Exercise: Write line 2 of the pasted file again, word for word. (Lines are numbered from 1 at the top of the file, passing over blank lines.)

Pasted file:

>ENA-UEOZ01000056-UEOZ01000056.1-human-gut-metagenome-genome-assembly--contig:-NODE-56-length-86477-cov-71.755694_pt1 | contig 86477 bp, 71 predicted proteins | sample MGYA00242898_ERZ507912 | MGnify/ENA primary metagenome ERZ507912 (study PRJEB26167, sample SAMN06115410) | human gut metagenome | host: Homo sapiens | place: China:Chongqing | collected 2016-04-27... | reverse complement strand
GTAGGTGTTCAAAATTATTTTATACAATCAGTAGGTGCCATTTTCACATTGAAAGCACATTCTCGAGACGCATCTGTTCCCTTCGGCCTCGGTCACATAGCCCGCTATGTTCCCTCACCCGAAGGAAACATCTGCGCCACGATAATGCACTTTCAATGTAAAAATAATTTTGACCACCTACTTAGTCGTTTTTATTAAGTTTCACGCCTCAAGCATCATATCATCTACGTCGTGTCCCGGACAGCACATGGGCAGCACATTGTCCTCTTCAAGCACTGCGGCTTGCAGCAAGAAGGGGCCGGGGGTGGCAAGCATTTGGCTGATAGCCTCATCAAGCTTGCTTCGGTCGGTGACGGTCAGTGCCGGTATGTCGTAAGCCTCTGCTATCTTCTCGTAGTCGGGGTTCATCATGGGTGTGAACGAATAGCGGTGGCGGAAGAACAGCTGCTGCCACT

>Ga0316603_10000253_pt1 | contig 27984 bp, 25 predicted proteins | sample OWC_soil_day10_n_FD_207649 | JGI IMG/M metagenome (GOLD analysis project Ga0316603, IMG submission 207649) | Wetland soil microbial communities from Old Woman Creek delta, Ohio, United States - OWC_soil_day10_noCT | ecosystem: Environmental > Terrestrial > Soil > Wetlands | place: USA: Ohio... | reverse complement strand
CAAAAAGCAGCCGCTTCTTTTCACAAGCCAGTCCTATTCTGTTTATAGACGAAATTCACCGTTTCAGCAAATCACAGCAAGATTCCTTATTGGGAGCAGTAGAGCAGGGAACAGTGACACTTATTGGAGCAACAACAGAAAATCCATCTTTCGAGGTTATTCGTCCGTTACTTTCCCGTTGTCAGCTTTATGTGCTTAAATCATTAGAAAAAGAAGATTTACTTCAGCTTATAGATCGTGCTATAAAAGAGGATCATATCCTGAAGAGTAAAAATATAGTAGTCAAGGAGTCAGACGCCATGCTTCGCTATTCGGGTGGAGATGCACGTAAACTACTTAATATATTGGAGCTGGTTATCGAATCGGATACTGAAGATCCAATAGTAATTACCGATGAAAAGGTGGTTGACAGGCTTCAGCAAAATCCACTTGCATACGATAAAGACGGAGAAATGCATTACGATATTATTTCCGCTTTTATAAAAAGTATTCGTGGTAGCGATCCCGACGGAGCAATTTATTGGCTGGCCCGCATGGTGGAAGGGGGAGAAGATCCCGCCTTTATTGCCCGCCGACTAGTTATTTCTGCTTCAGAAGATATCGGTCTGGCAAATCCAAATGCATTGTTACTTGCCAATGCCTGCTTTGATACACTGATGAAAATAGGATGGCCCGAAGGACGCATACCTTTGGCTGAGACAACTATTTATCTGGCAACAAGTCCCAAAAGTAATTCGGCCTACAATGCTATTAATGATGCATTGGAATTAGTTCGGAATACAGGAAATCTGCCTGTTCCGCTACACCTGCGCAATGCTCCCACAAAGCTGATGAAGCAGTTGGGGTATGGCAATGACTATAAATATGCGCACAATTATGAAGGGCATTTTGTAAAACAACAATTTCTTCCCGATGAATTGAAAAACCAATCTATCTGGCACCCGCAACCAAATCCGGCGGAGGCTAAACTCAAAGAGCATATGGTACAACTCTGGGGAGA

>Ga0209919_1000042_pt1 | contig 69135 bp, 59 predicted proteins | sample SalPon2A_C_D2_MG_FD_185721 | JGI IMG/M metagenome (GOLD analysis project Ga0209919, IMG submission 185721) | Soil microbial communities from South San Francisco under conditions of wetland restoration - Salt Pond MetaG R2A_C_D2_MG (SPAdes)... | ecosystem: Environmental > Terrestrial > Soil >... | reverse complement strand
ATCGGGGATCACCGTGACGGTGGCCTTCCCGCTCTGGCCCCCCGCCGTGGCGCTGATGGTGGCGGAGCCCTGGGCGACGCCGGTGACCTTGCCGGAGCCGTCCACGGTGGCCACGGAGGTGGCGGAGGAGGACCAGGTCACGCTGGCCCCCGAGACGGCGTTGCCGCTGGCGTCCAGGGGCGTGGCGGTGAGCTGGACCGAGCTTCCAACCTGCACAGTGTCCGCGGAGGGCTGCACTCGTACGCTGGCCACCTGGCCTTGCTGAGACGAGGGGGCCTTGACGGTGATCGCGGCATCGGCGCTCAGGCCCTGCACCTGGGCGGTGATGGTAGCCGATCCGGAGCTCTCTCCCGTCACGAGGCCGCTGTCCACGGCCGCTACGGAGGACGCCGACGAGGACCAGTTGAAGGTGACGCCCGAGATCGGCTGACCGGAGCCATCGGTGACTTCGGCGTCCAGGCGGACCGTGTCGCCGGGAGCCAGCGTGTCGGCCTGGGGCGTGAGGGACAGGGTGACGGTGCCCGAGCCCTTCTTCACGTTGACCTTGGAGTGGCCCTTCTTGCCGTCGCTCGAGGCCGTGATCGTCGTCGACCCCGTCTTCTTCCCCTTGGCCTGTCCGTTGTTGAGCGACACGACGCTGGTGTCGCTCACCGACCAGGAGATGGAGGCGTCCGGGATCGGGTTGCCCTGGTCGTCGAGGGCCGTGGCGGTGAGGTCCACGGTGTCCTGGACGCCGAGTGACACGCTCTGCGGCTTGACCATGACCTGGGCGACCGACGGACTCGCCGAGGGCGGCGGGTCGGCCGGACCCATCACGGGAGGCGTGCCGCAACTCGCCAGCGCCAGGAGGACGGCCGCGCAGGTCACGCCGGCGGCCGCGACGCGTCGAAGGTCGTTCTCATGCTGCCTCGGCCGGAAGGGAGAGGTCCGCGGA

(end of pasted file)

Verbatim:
GTAGGTGTTCAAAATTATTTTATACAATCAGTAGGTGCCATTTTCACATTGAAAGCACATTCTCGAGACGCATCTGTTCCCTTCGGCCTCGGTCACATAGCCCGCTATGTTCCCTCACCCGAAGGAAACATCTGCGCCACGATAATGCACTTTCAATGTAAAAATAATTTTGACCACCTACTTAGTCGTTTTTATTAAGTTTCACGCCTCAAGCATCATATCATCTACGTCGTGTCCCGGACAGCACATGGGCAGCACATTGTCCTCTTCAAGCACTGCGGCTTGCAGCAAGAAGGGGCCGGGGGTGGCAAGCATTTGGCTGATAGCCTCATCAAGCTTGCTTCGGTCGGTGACGGTCAGTGCCGGTATGTCGTAAGCCTCTGCTATCTTCTCGTAGTCGGGGTTCATCATGGGTGTGAACGAATAGCGGTGGCGGAAGAACAGCTGCTGCCACT